It can be appreciated that the control scheme of FIG. 17 is elegant in its simplicity and therefore very advantageous. The electronic control circuitry is simple since no PWM is required. The system also has no inrush current through the SPIM drive switcher during starting, thereby reducing the current requirement (and cost) of the power transistor devices. Also, the SPIM drive switcher 208 operates during short cycles, which can translate into better thermal management and improved reliability, particularly given cycling appliances such as clothes and dish washers. Of course, one disadvantage of the illustrated control scheme is that different speeds can be achieved by stator winding pole changing only.
In contrast, the control schemes of FIGS. 18 and 19 provide for variable speed operation while simplifying the motor stator winding arrangement. Only one winding is necessary as compared to the two or more needed in the arrangement of FIG. 17.
With reference to the scheme of FIG. 18, the starting current is not supplied by the SPIM drive switcher 308, and that helps to reduce the current requirement for the power transistors, which in turn means the power transistor can be of a lower power and cost. Of course, the scheme of FIG. 18 requires a more complex control for the generation of the harmonic suppression.
FIGS. 20-22 illustrate experimental results obtained from implementation the systems just described. The motor main winding current during steady state operation for the system of FIG. 17 is illustrated in FIG. 20 as curve or trace A. The motor was considered unloaded and running at approximately 3,000 rpm with the 4-pole winding 202 selected. The gate signal applied to one of the power transistors of the SPIN drive switcher 208 is illustrated as curve or trace B.
In FIG. 21 there is illustrated a curve or trace C for the motor winding current during steady state operation at a relatively lower speed of 1,800 rpm. Also illustrated is a curve or trace D for the gate signals applied to the power transistors by the control circuit of the SPIM drive switcher circuit.
In FIG. 22 there is illustrated a trace or curve E for the motor starting current for the control scheme of FIG. 19. Sine-selective harmonic suppression is used to control the voltage applied to the motor in accordance with principles of the invention.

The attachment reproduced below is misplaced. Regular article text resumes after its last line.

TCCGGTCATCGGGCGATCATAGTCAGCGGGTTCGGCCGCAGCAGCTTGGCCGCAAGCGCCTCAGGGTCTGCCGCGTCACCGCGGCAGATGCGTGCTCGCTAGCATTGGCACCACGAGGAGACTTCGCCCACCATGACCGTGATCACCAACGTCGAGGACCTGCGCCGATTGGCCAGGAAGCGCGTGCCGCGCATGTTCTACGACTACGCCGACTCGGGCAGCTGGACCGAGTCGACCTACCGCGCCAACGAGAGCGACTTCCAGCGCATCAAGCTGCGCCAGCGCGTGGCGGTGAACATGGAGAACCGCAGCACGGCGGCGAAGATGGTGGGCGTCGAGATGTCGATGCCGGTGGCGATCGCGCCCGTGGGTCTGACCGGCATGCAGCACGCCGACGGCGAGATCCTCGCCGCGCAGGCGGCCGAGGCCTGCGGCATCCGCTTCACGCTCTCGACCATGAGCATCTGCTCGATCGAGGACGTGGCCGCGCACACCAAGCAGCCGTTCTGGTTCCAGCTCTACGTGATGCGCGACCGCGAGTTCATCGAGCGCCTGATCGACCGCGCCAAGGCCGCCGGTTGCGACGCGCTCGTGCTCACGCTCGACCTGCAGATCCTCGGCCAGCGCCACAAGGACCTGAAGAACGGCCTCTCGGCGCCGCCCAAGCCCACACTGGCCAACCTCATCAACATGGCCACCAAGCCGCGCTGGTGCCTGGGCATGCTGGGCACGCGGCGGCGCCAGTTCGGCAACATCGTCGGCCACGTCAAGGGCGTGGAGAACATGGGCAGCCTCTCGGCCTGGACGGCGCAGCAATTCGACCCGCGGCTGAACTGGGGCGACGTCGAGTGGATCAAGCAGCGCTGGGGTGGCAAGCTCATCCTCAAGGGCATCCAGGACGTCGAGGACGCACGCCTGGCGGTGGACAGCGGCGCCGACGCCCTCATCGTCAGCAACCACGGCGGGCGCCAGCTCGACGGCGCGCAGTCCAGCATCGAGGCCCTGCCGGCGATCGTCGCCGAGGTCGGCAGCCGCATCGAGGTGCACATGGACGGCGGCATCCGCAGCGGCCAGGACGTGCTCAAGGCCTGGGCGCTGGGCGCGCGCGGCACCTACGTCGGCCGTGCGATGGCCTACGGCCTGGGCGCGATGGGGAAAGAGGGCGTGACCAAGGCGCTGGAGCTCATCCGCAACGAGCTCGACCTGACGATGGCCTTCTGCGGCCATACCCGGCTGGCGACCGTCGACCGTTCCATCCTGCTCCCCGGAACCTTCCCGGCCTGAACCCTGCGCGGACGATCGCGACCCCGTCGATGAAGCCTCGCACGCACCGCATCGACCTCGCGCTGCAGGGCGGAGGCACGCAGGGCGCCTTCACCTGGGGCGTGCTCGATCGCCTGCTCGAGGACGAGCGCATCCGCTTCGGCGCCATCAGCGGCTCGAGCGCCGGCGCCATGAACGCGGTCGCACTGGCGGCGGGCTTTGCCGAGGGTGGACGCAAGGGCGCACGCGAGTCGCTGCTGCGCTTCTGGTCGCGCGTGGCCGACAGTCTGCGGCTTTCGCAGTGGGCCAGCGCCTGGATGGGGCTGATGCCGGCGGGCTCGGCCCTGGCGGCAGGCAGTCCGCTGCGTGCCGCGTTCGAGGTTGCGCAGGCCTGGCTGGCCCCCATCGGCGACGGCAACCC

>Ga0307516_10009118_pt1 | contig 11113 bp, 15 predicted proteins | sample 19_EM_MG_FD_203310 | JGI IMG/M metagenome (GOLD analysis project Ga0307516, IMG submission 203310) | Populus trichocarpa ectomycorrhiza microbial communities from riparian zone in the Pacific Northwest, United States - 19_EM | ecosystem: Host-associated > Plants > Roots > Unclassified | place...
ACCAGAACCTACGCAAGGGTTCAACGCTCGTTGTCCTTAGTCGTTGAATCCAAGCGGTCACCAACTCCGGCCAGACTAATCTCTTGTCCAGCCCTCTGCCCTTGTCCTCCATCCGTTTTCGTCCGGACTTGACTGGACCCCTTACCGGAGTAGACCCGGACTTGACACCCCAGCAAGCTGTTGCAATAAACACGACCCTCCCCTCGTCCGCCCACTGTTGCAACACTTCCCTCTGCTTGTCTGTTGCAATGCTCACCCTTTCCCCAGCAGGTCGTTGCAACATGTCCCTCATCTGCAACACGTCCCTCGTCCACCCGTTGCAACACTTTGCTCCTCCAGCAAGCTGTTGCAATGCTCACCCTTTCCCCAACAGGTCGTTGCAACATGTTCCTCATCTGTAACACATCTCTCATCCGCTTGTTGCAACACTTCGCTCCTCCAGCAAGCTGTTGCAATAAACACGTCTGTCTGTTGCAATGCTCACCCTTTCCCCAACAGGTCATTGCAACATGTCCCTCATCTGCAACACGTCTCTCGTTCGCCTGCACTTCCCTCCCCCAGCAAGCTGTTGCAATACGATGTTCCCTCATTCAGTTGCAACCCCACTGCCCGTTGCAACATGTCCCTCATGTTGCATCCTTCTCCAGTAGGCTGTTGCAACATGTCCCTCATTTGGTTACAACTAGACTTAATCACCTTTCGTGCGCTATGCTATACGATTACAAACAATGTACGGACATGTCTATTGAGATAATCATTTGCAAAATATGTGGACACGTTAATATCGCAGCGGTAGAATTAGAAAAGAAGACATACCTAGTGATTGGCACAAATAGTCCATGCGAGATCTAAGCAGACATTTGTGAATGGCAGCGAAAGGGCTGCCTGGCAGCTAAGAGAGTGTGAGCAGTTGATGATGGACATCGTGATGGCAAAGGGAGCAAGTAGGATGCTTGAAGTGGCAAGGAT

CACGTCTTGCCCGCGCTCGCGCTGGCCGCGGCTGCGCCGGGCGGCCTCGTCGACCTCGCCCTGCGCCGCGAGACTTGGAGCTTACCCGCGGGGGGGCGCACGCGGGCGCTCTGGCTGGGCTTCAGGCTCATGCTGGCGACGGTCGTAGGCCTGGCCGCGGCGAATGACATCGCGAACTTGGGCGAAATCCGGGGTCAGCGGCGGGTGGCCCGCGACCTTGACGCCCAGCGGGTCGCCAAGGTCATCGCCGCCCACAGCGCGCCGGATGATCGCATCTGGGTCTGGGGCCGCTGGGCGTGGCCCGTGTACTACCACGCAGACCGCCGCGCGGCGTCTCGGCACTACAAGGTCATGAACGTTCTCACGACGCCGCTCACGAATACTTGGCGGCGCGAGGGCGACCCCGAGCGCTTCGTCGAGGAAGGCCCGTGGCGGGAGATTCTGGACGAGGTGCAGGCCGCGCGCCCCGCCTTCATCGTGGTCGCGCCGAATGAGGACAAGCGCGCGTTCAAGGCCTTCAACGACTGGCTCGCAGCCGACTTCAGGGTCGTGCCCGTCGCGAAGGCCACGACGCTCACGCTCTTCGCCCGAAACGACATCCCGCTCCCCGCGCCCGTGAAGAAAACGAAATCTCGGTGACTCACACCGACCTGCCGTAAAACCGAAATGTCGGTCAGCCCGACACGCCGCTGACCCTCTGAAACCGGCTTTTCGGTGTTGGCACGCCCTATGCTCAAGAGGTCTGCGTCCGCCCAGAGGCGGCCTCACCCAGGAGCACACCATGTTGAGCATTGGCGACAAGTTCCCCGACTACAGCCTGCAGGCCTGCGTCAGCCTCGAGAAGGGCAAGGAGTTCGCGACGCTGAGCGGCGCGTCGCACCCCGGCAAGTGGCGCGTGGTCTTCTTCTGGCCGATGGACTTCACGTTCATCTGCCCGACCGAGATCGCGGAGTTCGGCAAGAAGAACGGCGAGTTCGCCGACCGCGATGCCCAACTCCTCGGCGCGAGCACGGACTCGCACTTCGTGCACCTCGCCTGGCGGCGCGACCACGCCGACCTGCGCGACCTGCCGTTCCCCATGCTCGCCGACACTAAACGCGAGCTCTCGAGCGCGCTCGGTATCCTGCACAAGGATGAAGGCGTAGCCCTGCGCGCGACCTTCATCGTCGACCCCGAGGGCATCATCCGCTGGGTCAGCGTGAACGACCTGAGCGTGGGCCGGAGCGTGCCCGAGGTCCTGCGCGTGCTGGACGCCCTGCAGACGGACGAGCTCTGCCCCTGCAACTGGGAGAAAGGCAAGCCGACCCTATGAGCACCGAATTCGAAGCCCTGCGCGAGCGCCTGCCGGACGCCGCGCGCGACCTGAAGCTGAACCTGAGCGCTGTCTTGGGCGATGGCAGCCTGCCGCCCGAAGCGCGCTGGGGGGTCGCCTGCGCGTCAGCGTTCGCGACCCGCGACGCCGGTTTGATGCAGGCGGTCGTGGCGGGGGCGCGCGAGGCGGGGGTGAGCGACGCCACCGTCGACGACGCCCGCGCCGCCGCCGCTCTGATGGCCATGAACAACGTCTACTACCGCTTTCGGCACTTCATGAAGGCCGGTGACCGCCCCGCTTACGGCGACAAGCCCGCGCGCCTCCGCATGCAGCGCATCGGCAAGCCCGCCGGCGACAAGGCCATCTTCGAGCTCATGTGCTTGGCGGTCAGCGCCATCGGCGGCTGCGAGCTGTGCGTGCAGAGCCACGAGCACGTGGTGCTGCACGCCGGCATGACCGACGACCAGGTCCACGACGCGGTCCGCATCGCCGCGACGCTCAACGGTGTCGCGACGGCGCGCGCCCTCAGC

FIGS. 23-27 illustrate further reduced SPIM drive control schemes.
FIG. 23 shows a hermetic compressor 400 whose pump 401 is driven by a PSC single phase induction motor 402 that is connected to its running capacitor 403 and the AC line. The PSC motor 402 is directly connected to the AC line when the selection switch SW1 404 is in position A. In that case, the motor 402 runs on a single speed from the sinusoidal AC line supply what guarantees the maximum motor efficiency. A two or a four pole PSC motor can be designed for operation in this case depending on the desired compressor operating capacity and displacement. The thermodynamic system is designed so that the compressor operates most of the time driven directly from the AC line for maximum system efficiency.
When compressor operation at high speed is desirable for pull down or fast cooling, the selection switch 404 is moved from position A to position B. In this case, the SPIM drive control 406 supplies power to the motor 402 at variable frequency and voltage, as necessary and as desirable in accordance with the principles discussed herein. The selection switch 404 is moved back to position A when compressor operation at low speed is selected by thermostat controller 408. Hence, the power supplied to the compressor 400 can be alternatively switched between the AC line and the output of SPIM drive 406 as required by the product thermostat control, allowing maximum system efficiency and high capacity when the compressor 400 operates from the AC line or from the SPIM drive 406, respectively.
There are several other schemes for connecting the motor windings to the SPIM drive 406 and to the external motor capacitor depending on the frequency and speed range of operation. These are described next.
The compressor motor 402 can operate in a regular PSC mode with its rated capacitor value when supplied by the AC line, as shown in FIG. 24. A switch SW1 is used to connect the motor windings to the SPIM drive output when high frequency operation is desired. Operation in this mode requires a proper SPIM drive output voltage and frequency control in order to avoid the effects of the decreasing capacitor reactance with increased frequency. In such case, a voltage control scheme would be appropriate.
FIG. 25 shows another connecting scheme for the SPIM drive 406 and the PSC motor 402. A second switch, SW2, is used to open the PSC motor auxiliary winding 402b when operating in high frequency. In this way, the motor 402 operates as a split phase induction motor for high frequencies. Proper control of SPIM drive output voltage and frequency is necessary to guarantee operation at high speed within the limits of the motor breakdown torque.